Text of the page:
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time with the jingle of the ornaments on the arms, dances in unison; how dangling the garland of water-flowers pressing against the heart and swaying the little bird eager in swimming; how circling round and round the girl, peeping at her arms, throat, shoulders, and bosom, and pitching up waves, it dances in unison. He alone can tell us how the girl, letting the pitcher drift at the mercy of the gentle breeze, and sunk in water up to the chin, touches the water with her lips, crimson as the fruit of the balsam—apple, and sends it into her mouth and back again towards the sun, and how in that process the water makes a present of a hundred suns reflected in the falling spray. In the movement of the girl’s limbs the water dances up in jets and her heart also dances with the dancing of the ripple Both are equal—the water is volatile, and the heart of world-upsetting womanhood is volatile likewise. No impression is left on the water——is a young lady's heart anyway different?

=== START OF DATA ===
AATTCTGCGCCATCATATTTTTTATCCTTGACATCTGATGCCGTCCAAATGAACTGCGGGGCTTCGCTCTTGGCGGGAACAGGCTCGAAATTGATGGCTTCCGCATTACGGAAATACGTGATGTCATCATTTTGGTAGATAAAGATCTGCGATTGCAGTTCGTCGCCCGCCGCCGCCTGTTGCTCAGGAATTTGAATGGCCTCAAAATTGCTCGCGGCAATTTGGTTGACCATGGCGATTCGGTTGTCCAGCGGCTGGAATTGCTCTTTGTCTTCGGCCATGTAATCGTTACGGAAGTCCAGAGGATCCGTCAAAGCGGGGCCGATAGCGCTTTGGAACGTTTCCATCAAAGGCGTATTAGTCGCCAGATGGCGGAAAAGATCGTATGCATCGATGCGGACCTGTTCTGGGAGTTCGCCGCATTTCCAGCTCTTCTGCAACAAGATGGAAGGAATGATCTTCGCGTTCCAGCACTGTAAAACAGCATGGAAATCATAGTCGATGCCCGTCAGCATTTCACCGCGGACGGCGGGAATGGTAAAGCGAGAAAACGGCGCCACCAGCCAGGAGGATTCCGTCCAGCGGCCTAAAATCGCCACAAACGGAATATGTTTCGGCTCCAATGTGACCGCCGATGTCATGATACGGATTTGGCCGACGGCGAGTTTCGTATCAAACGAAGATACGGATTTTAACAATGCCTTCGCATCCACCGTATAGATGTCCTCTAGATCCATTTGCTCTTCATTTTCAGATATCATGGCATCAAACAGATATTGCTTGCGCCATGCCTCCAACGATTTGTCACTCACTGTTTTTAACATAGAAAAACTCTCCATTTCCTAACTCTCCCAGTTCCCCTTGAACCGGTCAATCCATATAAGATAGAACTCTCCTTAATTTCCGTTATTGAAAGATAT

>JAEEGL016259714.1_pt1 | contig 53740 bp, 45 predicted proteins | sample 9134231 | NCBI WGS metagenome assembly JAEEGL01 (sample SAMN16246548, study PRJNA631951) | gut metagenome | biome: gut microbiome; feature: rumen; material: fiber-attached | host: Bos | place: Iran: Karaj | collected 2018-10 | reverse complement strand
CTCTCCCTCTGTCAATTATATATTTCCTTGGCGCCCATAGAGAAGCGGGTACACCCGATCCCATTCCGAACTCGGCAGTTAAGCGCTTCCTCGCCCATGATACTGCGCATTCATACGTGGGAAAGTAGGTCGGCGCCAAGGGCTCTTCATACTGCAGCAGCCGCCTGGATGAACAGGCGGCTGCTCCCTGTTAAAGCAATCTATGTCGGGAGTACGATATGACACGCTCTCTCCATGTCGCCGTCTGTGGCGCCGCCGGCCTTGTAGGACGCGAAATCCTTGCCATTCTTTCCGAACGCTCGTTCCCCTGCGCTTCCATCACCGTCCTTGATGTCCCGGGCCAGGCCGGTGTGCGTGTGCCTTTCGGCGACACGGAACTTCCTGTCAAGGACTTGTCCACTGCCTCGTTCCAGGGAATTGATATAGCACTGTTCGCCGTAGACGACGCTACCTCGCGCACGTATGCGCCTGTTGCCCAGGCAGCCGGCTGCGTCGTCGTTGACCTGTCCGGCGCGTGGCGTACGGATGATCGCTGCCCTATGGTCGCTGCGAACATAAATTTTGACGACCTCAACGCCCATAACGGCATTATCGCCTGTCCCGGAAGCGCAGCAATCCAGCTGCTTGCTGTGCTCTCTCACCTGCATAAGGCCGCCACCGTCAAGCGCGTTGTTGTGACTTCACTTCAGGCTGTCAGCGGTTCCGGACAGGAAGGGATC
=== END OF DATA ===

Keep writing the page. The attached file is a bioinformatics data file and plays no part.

The golden sunbeams dissolved in the dark waters of the tank and in a moment every thing was dark, only the palm-tops glistened like golden pennons.

“Sister,” said Sundari, “it is getting on to night; we should not tarry here any longer, come, let us go home.”

“No one is here,” said Shaibalini, “do sing a song dear, softly?”

“Go to, you sinner, come home.”

Shaibalini began to hum the scrap of a song :—

“Home, friend, again I shall not go.
My Cupid lo! is coming there.
Go home again I shall not, oh!”

“Perdition take you! your Cupid is waiting at home—why don’t you go there?”